I hope that’s a workable compromise for everyone. But if you’re a right-handed weaver who’s having trouble following this tutorial, please let me know. And I’ll see what I can to accommodate your learning style.
As discussed in the 2-Core Modified Soumak tutorial, the differences between left-hand and right-hand Modified Soumak weave are quite subtle. Likewise, there’s not a big difference between the front and back of this weave.
Basically, the only difference that you’ll see between the front and back faces of a properly woven Modified Soumak pattern is that the weave pattern shifts by 1/2 of the pattern repeat. Take a closer look at the image below to see exactly what I mean by that.
Remember, we always begin the Modified Soumak weave with single wraps over each core wire on the upward pass of the weave. And we return on the downward pass by crossing over two core wires. Those two passes, up and down the stack of core wires, make up a single pattern repeat.
Note that the pattern created on the back side of the weave is just the opposite. The weaving wire crosses over two core wires on the first pass and wraps over each individual core wire on the second pass. So, the weave pattern shifts one half of the full pattern repeat when viewed from the front versus the back.
Understanding this shift in the weaving pattern from front to back will help as you increase and decrease the Modified Soumak weave. That awareness will do three things for you. First, it’ll help you maintain better symmetry throughout your weave. Secondly, it’ll minimize confusion and frustration when working increases and decreases into your weaves. Finally, it’ll make it much easier to quickly figure out where you left off and what you were doing if you’re interrupted mid-weave or have to put your work down to do something else.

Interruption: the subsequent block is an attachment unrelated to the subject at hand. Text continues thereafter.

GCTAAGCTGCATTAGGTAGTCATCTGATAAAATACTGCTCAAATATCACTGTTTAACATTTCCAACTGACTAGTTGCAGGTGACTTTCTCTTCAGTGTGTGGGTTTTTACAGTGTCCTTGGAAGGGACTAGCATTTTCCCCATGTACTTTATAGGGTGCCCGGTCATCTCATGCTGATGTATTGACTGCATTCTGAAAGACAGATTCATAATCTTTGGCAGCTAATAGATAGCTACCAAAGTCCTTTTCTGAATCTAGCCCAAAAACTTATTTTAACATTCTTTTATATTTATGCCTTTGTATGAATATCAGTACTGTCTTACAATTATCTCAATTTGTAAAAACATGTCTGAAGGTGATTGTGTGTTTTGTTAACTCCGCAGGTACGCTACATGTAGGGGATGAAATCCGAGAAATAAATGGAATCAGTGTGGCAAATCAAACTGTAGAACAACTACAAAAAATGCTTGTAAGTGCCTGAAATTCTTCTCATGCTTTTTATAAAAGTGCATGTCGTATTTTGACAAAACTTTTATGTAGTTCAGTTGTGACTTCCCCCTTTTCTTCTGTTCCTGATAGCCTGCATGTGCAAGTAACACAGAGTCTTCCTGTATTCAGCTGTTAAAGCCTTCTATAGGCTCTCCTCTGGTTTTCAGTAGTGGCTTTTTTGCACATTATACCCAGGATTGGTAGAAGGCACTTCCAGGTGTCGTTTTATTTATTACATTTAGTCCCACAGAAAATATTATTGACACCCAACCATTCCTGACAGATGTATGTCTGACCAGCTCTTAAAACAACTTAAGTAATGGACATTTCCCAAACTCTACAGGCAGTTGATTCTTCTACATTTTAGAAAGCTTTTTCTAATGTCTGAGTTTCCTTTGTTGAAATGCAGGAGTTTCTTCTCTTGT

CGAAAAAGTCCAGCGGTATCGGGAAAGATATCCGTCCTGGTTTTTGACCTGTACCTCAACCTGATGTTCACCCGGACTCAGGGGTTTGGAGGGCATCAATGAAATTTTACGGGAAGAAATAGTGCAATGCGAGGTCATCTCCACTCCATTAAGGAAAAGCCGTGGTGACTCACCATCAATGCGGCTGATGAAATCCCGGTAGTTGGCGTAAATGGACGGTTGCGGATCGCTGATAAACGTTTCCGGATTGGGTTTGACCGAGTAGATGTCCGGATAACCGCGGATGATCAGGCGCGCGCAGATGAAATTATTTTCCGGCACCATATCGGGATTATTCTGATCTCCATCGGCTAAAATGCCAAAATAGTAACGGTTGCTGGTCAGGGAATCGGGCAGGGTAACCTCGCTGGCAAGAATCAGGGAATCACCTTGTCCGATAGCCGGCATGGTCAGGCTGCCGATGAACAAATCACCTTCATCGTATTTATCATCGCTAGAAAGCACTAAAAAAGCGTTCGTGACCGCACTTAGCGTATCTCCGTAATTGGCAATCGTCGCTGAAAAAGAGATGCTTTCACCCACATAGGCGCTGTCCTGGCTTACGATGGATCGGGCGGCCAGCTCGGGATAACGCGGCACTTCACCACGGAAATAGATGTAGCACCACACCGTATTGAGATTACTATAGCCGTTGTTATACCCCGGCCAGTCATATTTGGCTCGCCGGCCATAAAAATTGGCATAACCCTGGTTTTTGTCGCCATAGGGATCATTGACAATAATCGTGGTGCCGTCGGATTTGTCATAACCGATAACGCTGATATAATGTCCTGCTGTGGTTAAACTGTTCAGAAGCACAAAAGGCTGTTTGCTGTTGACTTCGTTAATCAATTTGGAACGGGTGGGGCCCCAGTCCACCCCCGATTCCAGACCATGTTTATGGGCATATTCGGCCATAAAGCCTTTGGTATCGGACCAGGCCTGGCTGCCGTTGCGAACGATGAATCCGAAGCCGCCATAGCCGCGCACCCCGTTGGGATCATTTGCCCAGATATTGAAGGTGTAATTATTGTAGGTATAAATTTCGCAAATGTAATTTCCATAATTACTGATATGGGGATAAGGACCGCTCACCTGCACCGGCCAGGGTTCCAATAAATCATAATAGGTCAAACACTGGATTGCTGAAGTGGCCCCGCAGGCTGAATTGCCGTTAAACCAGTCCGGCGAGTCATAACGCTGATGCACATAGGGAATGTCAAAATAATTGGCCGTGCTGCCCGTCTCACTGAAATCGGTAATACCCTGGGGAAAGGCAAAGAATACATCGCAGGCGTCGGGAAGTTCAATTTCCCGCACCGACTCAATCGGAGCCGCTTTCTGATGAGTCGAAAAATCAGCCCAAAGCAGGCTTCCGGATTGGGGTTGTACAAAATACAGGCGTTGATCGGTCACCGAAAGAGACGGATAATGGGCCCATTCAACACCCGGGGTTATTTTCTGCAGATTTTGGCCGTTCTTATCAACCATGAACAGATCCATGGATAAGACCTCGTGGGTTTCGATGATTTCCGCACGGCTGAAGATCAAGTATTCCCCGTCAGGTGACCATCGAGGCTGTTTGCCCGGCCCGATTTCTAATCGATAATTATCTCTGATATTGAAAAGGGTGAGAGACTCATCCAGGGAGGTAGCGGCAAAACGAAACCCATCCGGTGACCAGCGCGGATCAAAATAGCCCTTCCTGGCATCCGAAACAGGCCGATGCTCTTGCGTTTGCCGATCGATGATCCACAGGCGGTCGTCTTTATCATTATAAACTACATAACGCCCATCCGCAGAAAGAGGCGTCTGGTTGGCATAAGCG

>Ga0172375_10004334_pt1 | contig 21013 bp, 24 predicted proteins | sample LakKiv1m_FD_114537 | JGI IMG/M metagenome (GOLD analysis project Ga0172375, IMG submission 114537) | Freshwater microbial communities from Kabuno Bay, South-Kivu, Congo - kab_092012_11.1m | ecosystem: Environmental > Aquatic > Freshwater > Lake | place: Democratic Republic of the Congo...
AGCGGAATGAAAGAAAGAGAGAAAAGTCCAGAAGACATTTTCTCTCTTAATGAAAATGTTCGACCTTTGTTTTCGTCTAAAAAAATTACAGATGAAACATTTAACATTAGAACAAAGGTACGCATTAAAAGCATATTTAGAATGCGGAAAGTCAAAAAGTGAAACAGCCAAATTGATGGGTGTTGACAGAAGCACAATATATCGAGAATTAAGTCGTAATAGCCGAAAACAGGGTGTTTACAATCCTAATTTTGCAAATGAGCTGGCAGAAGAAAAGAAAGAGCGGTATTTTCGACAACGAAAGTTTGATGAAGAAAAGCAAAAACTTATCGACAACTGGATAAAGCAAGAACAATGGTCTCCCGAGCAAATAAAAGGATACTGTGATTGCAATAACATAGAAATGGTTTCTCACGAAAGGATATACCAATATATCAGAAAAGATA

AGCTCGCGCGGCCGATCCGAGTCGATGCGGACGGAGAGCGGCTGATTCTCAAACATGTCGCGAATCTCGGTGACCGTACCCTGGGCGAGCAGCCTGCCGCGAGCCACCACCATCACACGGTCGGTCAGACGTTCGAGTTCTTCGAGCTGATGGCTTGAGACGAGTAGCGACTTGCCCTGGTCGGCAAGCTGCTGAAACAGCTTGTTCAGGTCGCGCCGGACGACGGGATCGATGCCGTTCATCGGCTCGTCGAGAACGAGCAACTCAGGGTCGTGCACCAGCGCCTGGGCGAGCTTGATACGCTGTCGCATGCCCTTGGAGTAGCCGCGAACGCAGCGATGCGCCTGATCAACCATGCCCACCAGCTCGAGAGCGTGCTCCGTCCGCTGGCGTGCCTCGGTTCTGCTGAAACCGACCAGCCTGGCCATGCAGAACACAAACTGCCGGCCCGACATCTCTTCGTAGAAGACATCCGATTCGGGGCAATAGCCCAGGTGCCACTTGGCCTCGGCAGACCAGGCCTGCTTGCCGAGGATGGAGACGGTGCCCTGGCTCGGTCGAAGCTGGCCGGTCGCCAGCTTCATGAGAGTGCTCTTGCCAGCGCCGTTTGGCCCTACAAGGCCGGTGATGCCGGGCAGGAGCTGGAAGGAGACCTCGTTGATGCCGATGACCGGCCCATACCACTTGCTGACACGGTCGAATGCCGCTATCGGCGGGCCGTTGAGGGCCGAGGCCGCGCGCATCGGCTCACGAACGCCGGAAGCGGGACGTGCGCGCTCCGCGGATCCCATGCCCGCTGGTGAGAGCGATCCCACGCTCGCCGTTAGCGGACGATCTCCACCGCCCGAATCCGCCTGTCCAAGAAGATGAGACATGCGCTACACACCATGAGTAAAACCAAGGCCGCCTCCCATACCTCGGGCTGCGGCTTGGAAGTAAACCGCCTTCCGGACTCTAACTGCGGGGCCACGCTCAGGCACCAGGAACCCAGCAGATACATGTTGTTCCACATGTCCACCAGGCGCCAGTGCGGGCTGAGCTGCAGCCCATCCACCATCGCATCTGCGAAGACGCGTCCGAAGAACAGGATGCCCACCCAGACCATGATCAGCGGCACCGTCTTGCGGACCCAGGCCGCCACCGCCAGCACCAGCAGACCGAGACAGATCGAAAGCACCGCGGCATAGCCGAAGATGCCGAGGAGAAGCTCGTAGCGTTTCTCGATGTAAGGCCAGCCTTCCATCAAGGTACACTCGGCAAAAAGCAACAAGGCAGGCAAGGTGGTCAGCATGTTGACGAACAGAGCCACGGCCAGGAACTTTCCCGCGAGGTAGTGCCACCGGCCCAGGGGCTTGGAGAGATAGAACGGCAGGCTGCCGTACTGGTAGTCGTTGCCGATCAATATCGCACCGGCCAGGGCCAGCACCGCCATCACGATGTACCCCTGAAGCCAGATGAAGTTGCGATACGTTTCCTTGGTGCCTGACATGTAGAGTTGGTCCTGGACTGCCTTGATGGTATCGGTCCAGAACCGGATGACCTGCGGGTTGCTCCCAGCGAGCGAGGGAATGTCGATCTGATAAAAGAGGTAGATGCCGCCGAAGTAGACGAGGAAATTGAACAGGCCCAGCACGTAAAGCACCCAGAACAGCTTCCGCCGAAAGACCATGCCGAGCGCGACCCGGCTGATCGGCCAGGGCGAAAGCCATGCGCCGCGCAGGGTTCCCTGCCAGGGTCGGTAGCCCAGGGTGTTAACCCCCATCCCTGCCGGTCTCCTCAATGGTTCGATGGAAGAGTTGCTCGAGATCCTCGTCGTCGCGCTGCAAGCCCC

We’ll talk more about how to increase and decrease the Modified Soumak weave in a few minutes. But first, let’s talk about how to weave Modified Soumak over three or more core wires.
Multi-Core Modified Soumak Weave
There are probably as many methods of starting the Modified Soumak weave as there are wire weavers. Many tutorials will instruct you to anchor your weaving wire with two or three wraps around the first core wire before beginning your weave.
This is fine if you’re starting at one end of your core wires. But I tend to start my weaves in the middle of the core wires. I then weave in one direction until I reach the ends of my core wires. And then I flip the piece over and continue the weave seamlessly to the other ends of the core wires.
Do whatever works best for you. If you find it easier to weave from one end of the core wires to the other, feel free to add some additional anchoring wraps before beginning your first upward pass.
Take your first core wire and hold it comfortably in your non-dominant hand. Then place your weaving wire behind the core wire with the tail hanging down and the working wire pointing up, as shown.
Hold the tail in position with your fingers and bring the working wire down over the front of the core wire and around the back, as shown.
This is the first single pass of your weave pattern. Also note that this is where the difference between weaving left-handed or right-handed becomes apparent. We lefties weave from right to left. So the working wire will always fall to the left of the starting tail (or the previous wrap), as shown in the image below.
Right-handed weavers weave from left to right, which means the working wire will always land to the right of the starting tail (or previous wrap). Beyond that directional difference, the weaving instructions are exactly the same.
Now place your second core wire above the first core wire and in front of the weaving wire, as shown.
Complete a single wrap around the second core wire, as shown. This is the second single pass of your pattern, and you’ve effectively bound your two core wires together.